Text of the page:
A few months ago one of the staff here at the Cathedral forwarded an email to me with a request that I answer the question it posed as he had no idea what he should say. The email was very simple. It was from a person in the community who was looking for a new church home. But, before he would consider a congregation, it was very important for him to know where we stood on the question of blessing same-sex couples.
There wasn’t any hint in the email about whether or not the sender wanted us to say we were for blessing same-sex couples or opposed. Just that it was critically important to him that we give the right answer so that he wouldn’t waste his time unnecessarily.
I get letters or questions like this quite commonly. I think most Episcopal clergy do these days. It’s the BIG question that seems to be used as a way to sort through congregations and dioceses so that we can determine which ones are right-thinking and therefore worthy of support and which ones are wrong and worthy of nothing. What was different about this letter though was that I simply couldn’t figure out what the person wanted me to say.
So rather than trying to be pastoral and sensitive in trying to respond to the question behind the question (as is my wont), I decided to be bluntly honest.
“There are people in this congregation who are fully supportive of the Church’s blessing of same-gender unions. There are people in this congregation who are opposed to the Church’s blessing of same-gender unions. While the Episcopal Church as a denomination is on record as calling for equal protection under the law for all citizens, if you’re looking for a congregation that is of one mind on this issue, you’re going to be disappointed with this one. We don’t have agreement internally on this particular - or many - issues. Instead, we just agree to pray and worship together”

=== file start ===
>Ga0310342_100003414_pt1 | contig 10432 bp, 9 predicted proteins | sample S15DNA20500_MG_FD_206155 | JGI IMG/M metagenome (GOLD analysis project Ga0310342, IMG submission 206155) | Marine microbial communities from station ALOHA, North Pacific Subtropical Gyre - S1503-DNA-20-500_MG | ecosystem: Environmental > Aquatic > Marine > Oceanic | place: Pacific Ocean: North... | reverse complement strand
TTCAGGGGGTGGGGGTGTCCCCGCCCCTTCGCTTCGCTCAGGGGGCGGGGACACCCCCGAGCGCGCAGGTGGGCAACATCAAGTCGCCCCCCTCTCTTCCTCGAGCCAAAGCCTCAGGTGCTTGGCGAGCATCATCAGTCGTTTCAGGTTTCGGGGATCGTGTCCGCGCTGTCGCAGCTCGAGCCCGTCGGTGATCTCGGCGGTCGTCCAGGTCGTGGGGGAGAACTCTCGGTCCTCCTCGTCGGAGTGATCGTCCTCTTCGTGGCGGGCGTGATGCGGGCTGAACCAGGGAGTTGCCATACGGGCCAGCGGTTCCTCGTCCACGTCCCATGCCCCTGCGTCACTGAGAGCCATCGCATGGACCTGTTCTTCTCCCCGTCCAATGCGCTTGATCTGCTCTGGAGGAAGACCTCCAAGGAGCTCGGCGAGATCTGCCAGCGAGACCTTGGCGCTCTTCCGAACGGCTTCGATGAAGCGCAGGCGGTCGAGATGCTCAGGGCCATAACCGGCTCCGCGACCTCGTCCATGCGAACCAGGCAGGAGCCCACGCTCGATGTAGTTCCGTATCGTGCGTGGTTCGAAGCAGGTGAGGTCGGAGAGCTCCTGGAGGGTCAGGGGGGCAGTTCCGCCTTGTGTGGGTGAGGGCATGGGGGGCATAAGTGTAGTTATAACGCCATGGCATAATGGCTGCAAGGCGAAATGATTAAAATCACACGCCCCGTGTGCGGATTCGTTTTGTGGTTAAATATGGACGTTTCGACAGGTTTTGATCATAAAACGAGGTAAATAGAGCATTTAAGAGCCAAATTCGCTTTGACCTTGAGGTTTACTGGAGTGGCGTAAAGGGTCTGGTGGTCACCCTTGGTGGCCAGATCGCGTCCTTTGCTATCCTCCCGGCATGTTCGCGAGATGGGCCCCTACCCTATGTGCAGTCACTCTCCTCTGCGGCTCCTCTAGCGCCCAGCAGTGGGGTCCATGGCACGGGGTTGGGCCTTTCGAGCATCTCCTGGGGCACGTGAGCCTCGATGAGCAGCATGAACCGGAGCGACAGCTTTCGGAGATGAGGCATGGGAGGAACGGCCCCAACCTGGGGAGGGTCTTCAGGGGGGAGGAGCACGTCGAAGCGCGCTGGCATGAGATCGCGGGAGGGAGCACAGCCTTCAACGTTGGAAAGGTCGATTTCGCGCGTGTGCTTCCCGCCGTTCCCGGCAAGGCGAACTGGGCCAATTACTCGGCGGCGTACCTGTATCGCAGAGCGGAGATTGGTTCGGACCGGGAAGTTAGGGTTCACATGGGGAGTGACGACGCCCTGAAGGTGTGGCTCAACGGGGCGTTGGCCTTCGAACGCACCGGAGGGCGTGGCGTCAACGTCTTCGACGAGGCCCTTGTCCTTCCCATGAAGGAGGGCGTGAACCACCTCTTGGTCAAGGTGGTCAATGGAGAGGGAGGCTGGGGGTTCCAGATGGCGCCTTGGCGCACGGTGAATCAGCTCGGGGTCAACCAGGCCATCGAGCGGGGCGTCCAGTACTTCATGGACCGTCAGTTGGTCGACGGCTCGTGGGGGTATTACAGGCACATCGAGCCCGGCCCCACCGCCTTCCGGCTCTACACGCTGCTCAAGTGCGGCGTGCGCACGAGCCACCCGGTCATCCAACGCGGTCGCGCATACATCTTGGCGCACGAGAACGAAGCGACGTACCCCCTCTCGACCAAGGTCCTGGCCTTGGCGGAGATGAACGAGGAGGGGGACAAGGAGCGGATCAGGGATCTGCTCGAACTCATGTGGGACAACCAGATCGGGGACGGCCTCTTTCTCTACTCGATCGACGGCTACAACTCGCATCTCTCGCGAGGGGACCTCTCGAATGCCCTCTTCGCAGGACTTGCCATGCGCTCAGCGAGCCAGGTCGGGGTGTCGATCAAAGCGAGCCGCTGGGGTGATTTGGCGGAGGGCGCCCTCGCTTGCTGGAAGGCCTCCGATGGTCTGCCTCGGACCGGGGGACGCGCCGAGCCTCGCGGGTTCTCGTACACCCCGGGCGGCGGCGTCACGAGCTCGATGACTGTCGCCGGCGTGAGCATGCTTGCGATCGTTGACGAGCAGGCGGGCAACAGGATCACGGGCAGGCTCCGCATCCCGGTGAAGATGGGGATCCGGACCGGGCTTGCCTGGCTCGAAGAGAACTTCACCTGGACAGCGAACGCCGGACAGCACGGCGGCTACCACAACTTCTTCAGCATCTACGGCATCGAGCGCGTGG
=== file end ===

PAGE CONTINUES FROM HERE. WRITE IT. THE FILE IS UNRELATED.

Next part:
We don’t agree with each other. We pray together.
Friends of mine who are involved in the church growth movement offer me their sympathy every three years or so following our denomination’s General Convention. “It must be really hard to grow a church that spends so much time fighting” they say. In the past I’ve agreed with them. But I think I’ve decided that it’s time we as Episcopalians tell the truth about who we are though in a way that tries to explain to others why our struggles are not a “bug” - they’re a “feature”!
The Elizabethan Settlement, which for me is modeled at every Eucharist when I present the host to a communicant with the paradoxical words (to a person of Tudor England) “the body of Christ, the bread of Heaven”, is fundamental to our identity as Anglicans. We are willing to be in relationship with people who will gather with us around Jesus; whether they by free or slave, man or women, Jew or Greek. We are the anti-puritans caring less about clarity of theological categories than we do about loving relationship. “If you will pray to Jesus with me, I will pray to Jesus with you.”
At least we try to when we’re at our best. Which isn’t always that often admittedly.
In my mind, as an Episcopalian of catholic leanings and ecumenical enthusiasm, if there’s one thing that argues for the continued existence of an Anglican witness in the Universal Church - it’s our charism of holding firm to praying with those with whom we disagree no matter how hard that is to do.
Eusebius writes that in the latter days of his life, St. John the Evangelist would respond to repeated requests of visitors to “tell of us of Jesus” by only repeating again and again “Little children, love one another.” When asked by those caring for him why he would only say that he is supposed to have responded “Because if they do only that, it is enough.”
Episcopalians don’t agree to agree. We pray with each other. Because if we can manage to just do that, it seems to me, that we will have done enough.
What happened when I responded to my inquirer wanting to know where the Cathedral I serve stood on the question of same-gender blessings? I sent my short note off fully expecting to never hear from him again.
I got a note back a day later; “That’s so awesome. I’ll be there this Sunday.”